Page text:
Here are my favourite blog posts from this past week.

Clare Santry of Irish Genealogy News had a post called “Where there’s a will…” where she talks about the National Archives of Ireland catalogue and “the Calendars of grants of probate of wills and letters of administration from 1858-1982.”

Chris Paton of the British GENES blog had two posts connected to Clare’s on the Irish wills calendars. The first is “Southern Irish wills calendars to go online” where he shares his difficulties finding the will calendars. He then wrote a second post called “Southern Irish probate calendars – direct links” where he makes it easy for the rest of us to find the catalogue references. The links are all PDF files. Thanks Chris!

He also had a post called “Belfast Newsletter released on Ancestry” where he looks at the Belfast Newsletter, 1738-1925 Ancestry release and other options for finding the Belfast Newsletter online.

Marian’s Roots & Rambles had a post this week called “Not All PDFs are Alike” which reminds us to look closely at the digital images we are searching to make sure we understand how it was created, how long ago it was created and what software was used to create it. Then what happens when you find errors in these records.

The National Library of Ireland blog had a post called “History as the Sum of Our Stories.” They are promoting the Europeana 1914-1918 project. They are going to local areas in Europe and “digitizing pictures, letters, memories for the 100th anniversary.” The author of the post, Avice-Claire McGovern, shared her own family history with regards to the First World War.

The Irish Story blog had a post called “When Aungier Street became the Dardanelles” – Interview with James Durney.” They interview James Durney about an article he wrote in the Irish Sword journal of Irish military history. It is about “…the experience of a street in Dublin, nicknamed, “the Dardanelles” by British troops during the Irish War for Independence.”

The Ancestry.com blog had a post called “These Families We Inherit” which is a post about the author of The Descendants Kaui Hart Hemmings.

Now for a little shameless self promotion, this morning I was interviewed on SunTV about family history. This is to help promote the release of The Descendants starring George Clooney on DVD and Blu-ray. It is a great movie and I would recommend it.

What were your favourite blog posts this past week?

Let me know in the comments below.

Other bloggers that write their own lists are:

Genea-Musings – Best of the Genea-Blogs

British & Irish Genealogy

©2012 – Blair Archival Research All Rights Reserved

Happy St. Patrick’s Day – Beannacht Lá Fhéile Pádraig – everyone.

Here are my favourite blog posts from this past week.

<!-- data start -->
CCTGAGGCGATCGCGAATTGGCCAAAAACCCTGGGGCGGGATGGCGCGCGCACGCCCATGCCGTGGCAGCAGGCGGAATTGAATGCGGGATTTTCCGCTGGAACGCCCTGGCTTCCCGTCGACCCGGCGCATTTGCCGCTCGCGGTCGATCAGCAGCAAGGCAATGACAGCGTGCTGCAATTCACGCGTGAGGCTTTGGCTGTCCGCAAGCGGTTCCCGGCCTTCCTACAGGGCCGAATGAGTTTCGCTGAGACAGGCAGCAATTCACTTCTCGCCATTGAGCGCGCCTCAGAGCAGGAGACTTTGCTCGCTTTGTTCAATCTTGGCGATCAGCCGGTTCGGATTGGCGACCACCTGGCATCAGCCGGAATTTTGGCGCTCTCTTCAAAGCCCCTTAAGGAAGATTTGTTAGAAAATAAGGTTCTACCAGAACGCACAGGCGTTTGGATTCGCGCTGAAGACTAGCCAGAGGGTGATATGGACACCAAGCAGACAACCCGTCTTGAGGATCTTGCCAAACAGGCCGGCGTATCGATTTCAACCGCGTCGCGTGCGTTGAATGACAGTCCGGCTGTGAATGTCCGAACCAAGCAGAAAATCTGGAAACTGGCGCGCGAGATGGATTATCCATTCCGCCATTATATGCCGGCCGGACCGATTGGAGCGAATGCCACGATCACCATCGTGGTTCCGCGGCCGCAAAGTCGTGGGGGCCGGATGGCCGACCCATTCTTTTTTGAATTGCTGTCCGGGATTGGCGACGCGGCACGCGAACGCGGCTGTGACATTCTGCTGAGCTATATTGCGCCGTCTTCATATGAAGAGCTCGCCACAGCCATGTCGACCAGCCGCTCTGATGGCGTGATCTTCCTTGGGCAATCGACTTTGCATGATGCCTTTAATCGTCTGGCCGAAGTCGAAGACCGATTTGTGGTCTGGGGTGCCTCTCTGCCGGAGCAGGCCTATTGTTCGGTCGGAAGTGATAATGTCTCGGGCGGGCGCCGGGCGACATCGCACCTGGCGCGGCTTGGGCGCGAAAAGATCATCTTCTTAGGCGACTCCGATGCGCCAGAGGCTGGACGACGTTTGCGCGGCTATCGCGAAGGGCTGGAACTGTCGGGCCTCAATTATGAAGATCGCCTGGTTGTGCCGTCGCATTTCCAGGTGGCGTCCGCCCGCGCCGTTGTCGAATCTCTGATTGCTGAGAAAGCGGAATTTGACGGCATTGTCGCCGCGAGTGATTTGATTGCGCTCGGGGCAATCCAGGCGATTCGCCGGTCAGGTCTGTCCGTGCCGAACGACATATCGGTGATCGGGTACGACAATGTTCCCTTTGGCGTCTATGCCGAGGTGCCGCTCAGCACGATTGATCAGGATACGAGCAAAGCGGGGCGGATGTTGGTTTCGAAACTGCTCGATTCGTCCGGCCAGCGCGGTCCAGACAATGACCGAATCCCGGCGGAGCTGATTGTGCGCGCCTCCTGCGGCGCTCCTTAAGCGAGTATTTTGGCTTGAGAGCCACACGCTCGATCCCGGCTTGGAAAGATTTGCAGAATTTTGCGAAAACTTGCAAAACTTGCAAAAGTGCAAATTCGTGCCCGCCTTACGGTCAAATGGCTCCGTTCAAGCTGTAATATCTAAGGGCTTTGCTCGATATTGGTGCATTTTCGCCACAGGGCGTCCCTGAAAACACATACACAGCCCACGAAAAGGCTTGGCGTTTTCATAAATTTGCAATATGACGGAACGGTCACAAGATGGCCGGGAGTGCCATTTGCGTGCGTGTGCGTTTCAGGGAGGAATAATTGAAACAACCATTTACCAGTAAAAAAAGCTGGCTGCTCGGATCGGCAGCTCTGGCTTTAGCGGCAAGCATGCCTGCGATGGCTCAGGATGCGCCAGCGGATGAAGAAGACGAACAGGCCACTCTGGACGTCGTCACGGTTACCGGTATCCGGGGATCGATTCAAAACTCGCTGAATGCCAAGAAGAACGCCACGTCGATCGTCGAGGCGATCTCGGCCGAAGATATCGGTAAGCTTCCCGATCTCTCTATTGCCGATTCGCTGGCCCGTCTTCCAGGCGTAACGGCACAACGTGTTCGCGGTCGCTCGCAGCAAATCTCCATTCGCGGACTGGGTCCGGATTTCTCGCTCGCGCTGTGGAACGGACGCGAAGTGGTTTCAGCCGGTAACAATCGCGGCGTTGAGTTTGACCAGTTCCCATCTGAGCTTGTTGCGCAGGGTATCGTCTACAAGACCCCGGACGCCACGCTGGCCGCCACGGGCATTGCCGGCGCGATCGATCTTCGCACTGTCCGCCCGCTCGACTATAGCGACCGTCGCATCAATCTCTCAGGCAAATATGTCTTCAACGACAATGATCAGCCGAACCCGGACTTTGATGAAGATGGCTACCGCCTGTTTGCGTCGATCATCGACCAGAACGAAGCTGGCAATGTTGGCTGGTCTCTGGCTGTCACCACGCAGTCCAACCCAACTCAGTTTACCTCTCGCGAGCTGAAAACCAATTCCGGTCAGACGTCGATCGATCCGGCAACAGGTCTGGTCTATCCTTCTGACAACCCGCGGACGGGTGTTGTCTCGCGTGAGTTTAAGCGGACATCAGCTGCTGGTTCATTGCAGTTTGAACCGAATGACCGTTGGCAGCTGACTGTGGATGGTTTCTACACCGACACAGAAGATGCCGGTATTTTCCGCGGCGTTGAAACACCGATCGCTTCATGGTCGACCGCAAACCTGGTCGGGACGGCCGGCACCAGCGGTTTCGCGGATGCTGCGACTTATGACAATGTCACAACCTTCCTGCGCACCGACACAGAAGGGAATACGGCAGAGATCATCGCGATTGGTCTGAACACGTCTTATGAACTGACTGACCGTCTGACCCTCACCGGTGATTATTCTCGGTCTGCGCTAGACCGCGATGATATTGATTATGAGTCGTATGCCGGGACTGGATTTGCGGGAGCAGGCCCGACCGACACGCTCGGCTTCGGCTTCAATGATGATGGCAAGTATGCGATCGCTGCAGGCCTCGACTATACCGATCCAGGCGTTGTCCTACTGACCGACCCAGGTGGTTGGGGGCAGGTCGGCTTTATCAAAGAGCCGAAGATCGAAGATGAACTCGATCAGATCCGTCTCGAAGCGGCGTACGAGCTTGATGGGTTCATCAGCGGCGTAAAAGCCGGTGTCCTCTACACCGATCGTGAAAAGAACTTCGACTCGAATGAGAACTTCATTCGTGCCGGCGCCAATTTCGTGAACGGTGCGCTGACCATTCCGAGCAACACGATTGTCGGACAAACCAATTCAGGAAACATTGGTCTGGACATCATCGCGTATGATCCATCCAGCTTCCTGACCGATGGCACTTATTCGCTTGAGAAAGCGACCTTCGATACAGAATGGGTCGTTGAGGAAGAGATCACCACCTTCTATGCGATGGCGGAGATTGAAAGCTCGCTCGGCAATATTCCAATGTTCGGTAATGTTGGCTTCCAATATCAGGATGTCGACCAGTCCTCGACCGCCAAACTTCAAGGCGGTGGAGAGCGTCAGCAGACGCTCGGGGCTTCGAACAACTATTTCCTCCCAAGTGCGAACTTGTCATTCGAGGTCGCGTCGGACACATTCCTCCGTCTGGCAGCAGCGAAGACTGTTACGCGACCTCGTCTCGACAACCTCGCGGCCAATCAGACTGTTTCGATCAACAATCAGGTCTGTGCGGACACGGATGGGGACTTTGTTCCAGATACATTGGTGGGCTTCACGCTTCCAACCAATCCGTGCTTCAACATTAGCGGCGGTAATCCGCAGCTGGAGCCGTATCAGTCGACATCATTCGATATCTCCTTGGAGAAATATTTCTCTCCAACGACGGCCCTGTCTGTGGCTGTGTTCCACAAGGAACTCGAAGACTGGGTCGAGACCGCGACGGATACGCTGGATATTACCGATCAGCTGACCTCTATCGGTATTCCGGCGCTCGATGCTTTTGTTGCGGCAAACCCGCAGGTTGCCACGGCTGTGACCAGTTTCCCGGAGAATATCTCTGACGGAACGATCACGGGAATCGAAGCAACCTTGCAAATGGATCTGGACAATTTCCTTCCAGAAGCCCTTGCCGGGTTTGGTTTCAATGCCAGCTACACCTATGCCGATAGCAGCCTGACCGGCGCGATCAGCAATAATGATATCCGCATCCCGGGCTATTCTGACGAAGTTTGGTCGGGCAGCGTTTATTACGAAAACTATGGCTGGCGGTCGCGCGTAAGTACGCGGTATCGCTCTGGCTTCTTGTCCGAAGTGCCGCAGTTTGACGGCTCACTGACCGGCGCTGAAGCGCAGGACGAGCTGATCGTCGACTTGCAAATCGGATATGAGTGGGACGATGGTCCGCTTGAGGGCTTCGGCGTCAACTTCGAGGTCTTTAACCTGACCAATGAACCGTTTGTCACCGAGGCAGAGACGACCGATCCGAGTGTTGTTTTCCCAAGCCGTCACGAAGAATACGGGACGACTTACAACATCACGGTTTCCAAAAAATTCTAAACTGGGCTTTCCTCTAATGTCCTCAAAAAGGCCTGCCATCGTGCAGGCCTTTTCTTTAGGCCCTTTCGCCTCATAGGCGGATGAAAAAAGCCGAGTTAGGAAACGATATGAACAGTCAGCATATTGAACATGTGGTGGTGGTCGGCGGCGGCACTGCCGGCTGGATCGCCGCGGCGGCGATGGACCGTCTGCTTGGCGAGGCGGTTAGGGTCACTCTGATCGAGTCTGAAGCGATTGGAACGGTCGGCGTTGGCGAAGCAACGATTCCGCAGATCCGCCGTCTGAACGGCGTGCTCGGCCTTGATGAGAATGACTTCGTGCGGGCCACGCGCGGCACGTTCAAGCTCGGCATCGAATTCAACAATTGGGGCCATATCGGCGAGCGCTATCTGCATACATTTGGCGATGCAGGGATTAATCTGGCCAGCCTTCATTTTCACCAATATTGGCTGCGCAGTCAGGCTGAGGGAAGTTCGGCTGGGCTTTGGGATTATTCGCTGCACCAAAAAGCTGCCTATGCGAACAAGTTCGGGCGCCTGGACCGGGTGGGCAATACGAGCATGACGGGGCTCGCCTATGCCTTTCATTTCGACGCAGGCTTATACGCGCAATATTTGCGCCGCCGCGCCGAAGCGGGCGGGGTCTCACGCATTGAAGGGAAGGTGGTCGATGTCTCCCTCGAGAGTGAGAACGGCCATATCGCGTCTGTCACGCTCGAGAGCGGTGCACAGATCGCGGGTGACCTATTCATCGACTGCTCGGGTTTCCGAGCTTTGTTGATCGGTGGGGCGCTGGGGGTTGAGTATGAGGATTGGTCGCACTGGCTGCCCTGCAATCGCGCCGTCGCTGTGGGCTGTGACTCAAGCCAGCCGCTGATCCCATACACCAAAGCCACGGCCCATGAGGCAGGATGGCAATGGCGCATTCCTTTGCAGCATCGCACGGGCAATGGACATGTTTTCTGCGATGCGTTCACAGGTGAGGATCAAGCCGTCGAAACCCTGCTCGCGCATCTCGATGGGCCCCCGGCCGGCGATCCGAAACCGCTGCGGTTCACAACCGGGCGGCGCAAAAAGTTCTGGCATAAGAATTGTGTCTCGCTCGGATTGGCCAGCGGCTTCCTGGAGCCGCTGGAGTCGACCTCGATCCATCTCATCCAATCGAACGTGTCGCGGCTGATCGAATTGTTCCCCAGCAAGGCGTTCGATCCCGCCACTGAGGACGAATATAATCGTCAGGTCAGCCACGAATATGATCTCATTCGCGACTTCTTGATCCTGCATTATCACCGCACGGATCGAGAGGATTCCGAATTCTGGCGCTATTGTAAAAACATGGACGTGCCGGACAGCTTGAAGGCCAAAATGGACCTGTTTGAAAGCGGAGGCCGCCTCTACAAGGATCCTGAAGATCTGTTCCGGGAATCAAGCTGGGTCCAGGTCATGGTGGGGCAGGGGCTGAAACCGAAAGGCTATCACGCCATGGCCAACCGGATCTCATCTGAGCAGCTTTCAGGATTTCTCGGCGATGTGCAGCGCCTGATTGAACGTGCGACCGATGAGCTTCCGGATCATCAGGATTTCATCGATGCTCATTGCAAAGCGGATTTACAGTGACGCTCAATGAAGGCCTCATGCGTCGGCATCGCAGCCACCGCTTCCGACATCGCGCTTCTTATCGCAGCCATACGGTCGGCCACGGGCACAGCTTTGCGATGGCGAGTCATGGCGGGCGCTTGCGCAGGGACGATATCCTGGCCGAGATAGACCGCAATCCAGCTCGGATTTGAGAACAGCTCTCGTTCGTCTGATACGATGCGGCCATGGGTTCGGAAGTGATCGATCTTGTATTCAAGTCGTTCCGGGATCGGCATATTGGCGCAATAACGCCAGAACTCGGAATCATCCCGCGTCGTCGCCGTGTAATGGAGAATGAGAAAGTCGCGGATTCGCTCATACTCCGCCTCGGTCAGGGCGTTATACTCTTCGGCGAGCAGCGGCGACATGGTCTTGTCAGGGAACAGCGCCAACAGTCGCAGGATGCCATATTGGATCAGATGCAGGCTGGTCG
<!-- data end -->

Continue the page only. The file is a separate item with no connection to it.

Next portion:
Claire Santry of Irish Genealogy News had the best news this week with a post called “1926 Census gets green light.” This is an important census as it is the first one done under home rule and the first census since 1911 as the 1921 census was cancelled.

She had a post called “New social and historical topics on AskAboutIreland.” Askaboutireland has added new information regarding Irish cooking, farming and arts and literature.

The ACPL blog had a great post called “10 Tips for Researching at ACPL” which is a good resource for anyone going to the Allen County Public Library Genealogy Centre in Fort Wayne Indiana.

The NLI blog had a post called “Newspaper Descriptors Project” which describes the latest project of the National Library of Ireland and Newspaper & Periodical History Forum of Ireland. They are providing short descriptors for the newspaper titles in the National Library’s newspaper database. This information will be invaluable to anyone using the newspaper database.

Randy Seaver of Genea-Musings has a post called “Individual RootsTech 2012 Videos Available Now” where he provides a list of the talks that are now available.

Chris Paton of British GENES (British Genealogy News and Events) has a post called “First WDYTYA Live talk goes online.” The Society of Genealogists is putting recordings of talks given at their workshops online.

The ActiveHistory.ca blog had an interesting post called “History vs. Geography and Sourcemap.com” which looks at the importance of geography to history. He looks at blending geography and history using sourcemap.com.

What were your favourite blog posts this past week?

Let me know in the comments below.

Other bloggers that write their own lists are:

Genea-Musings – Best of the Genea-Blogs

British & Irish Genealogy

©2012 – Blair Archival Research All Rights Reserved

Once a day on the Blair Archival Research Facebook page a new post is shared. There is a theme for each month and February’s was maps. You will get bonus posts relating to the theme but only on the Blair Archival Research Facebook page these will not be posted on the monthly blog review.

February 1

Do you have a file containing maps for each family group representing each place the family lived? Write down the place names where your family lived. Include the parishes, civil districts, ecclesiastical districts, town, townland, township, city, county, province, state, and country.

February 2